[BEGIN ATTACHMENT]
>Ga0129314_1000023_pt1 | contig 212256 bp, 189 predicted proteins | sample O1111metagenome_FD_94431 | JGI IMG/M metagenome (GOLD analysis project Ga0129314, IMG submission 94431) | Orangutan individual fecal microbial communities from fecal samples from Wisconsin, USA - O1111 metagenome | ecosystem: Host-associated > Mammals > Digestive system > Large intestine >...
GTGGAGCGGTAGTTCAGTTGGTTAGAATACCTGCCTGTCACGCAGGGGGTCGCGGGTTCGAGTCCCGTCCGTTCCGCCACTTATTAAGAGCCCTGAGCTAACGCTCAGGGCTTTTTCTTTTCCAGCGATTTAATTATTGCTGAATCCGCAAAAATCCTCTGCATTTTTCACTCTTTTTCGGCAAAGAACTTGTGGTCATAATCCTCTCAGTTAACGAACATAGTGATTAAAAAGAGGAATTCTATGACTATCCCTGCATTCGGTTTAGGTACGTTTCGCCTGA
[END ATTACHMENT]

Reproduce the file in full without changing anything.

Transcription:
>Ga0129314_1000023_pt1 | contig 212256 bp, 189 predicted proteins | sample O1111metagenome_FD_94431 | JGI IMG/M metagenome (GOLD analysis project Ga0129314, IMG submission 94431) | Orangutan individual fecal microbial communities from fecal samples from Wisconsin, USA - O1111 metagenome | ecosystem: Host-associated > Mammals > Digestive system > Large intestine >...
GTGGAGCGGTAGTTCAGTTGGTTAGAATACCTGCCTGTCACGCAGGGGGTCGCGGGTTCGAGTCCCGTCCGTTCCGCCACTTATTAAGAGCCCTGAGCTAACGCTCAGGGCTTTTTCTTTTCCAGCGATTTAATTATTGCTGAATCCGCAAAAATCCTCTGCATTTTTCACTCTTTTTCGGCAAAGAACTTGTGGTCATAATCCTCTCAGTTAACGAACATAGTGATTAAAAAGAGGAATTCTATGACTATCCCTGCATTCGGTTTAGGTACGTTTCGCCTGA